H-Alpha emission features that resemble "flames" projecting beyond the edge of the sun, consisting of complex clouds or streamers of gas above or in the chromosphere. They generally come in two broad classes: Active (limb flares, surges, sprays, loops), and Quiescent (Quiet Region Filaments, Active Region Filaments).
Filaments seen on the limb of the Sun.
One of the most spectacular features of the Sun are solar prominences. They appear to stream, loop and arch away from the Sun. The most recognizable prominences appear as huge arching columns of gas above the limb (edge) of the Sun. However, when prominences are photographed on the surface of the Sun, they appear as long, dark, threadlike objects and are called filaments. Like sunspots, prominences are cooler (about 10,000 degrees C) in relation to the much hotter background of the Sun's outer atmosphere (about 1,500,000 degrees C). Prominences can also erupt from the Sun with a tremendous burst of energy.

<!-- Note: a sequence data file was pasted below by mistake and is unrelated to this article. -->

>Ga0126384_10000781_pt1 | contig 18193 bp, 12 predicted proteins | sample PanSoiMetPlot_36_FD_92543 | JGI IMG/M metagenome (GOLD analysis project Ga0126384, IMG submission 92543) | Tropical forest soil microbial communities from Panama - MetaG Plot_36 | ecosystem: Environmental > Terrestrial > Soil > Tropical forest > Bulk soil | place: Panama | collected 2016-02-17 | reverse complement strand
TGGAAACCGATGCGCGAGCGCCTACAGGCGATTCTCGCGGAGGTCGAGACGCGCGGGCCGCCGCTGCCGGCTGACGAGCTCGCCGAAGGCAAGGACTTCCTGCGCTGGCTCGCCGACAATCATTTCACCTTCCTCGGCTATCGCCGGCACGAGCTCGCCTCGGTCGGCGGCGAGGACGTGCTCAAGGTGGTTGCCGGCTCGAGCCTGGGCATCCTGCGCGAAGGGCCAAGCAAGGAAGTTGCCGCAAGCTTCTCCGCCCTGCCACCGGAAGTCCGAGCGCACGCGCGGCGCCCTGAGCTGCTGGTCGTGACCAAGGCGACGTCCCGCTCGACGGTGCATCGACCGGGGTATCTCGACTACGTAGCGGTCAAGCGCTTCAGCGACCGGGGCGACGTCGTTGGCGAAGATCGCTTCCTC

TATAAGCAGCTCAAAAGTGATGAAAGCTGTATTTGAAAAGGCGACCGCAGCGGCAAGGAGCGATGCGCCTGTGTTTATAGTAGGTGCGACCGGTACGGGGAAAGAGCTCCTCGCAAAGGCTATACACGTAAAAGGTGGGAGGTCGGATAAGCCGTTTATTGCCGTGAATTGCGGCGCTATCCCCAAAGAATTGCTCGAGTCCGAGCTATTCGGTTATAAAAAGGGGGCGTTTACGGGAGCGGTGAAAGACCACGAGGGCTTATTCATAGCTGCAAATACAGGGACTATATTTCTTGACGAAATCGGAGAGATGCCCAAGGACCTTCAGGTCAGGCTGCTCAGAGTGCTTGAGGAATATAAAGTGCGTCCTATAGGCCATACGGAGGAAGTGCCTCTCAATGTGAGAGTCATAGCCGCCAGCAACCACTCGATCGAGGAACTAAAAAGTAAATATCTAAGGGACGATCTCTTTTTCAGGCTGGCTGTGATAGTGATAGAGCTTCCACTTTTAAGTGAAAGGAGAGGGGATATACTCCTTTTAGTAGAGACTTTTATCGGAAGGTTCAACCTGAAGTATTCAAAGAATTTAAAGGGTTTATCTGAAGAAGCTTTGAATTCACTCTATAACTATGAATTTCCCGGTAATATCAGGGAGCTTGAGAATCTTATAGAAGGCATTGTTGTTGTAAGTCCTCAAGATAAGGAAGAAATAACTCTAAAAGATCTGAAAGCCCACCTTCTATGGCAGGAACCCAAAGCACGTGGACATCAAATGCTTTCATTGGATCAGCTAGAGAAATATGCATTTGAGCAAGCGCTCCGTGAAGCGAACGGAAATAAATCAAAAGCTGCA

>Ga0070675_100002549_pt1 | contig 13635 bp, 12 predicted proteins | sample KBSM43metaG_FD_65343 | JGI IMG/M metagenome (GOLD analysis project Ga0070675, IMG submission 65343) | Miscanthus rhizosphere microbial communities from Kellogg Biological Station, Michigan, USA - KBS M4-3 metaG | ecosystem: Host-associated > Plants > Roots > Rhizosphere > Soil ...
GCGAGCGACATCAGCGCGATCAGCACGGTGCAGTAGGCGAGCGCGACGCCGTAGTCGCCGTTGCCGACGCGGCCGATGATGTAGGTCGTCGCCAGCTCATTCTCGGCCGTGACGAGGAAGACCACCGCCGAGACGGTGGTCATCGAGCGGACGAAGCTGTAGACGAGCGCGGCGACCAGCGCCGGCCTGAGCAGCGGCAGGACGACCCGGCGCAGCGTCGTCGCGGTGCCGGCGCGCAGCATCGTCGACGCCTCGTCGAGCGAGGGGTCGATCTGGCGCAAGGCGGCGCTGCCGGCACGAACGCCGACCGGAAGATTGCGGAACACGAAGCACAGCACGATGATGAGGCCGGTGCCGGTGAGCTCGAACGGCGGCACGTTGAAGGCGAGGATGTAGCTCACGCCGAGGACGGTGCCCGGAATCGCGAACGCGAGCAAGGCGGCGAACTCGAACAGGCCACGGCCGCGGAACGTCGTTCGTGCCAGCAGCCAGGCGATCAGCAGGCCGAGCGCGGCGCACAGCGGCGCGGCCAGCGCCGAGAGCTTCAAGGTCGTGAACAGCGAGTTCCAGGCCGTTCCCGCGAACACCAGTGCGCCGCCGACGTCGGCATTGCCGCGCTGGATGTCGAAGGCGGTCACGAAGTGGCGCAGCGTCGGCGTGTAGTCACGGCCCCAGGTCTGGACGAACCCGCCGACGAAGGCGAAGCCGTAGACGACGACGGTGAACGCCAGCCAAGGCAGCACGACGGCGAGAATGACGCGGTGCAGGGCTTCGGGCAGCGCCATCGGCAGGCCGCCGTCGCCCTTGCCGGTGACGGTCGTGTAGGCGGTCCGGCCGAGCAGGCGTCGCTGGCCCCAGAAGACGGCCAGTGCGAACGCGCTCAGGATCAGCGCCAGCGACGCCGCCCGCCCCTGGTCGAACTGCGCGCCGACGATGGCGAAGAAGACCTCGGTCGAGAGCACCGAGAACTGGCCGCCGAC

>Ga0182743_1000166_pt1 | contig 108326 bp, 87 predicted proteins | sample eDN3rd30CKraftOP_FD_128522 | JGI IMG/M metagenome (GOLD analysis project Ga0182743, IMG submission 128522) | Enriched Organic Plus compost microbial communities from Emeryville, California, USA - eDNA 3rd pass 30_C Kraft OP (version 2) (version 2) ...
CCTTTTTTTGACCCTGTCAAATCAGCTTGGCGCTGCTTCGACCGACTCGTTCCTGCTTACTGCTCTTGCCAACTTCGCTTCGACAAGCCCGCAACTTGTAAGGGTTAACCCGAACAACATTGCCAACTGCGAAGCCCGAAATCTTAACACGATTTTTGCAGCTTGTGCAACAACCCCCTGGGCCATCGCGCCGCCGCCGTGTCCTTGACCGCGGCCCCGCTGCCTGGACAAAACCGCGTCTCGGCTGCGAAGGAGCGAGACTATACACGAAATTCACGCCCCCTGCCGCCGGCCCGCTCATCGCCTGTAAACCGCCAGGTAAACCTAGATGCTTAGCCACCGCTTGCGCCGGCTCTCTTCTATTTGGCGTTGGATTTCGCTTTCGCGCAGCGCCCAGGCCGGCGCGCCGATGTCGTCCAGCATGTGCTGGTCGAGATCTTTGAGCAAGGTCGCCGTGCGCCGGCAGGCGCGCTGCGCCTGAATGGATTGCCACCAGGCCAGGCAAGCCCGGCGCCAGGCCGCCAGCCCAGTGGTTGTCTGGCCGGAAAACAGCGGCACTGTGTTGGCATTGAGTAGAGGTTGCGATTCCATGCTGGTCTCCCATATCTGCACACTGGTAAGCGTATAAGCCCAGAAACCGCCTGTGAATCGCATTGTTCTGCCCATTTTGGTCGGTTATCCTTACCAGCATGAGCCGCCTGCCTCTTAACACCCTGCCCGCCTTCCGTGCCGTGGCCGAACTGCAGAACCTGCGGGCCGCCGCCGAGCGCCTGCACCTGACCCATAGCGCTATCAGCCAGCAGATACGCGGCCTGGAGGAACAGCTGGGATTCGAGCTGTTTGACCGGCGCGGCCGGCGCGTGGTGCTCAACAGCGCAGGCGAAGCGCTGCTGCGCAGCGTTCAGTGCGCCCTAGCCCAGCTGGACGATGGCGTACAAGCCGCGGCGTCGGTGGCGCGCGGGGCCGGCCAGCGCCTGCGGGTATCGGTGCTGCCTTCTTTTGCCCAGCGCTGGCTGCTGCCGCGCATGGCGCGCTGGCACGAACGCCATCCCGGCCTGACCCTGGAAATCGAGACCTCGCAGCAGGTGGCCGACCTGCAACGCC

Gases given off by sun,seen during total eclipses or conditions that mimic them
huge eruptions of glowing gas from the sun, they can extend from 20,000 miles above the surface to over 300,000 miles; a huge arch of gas in the sun's lower corona.
Cool clouds of hydrogen gas above the sun's photosphere in the corona; they are shaped by the local magnetic fields of active regions.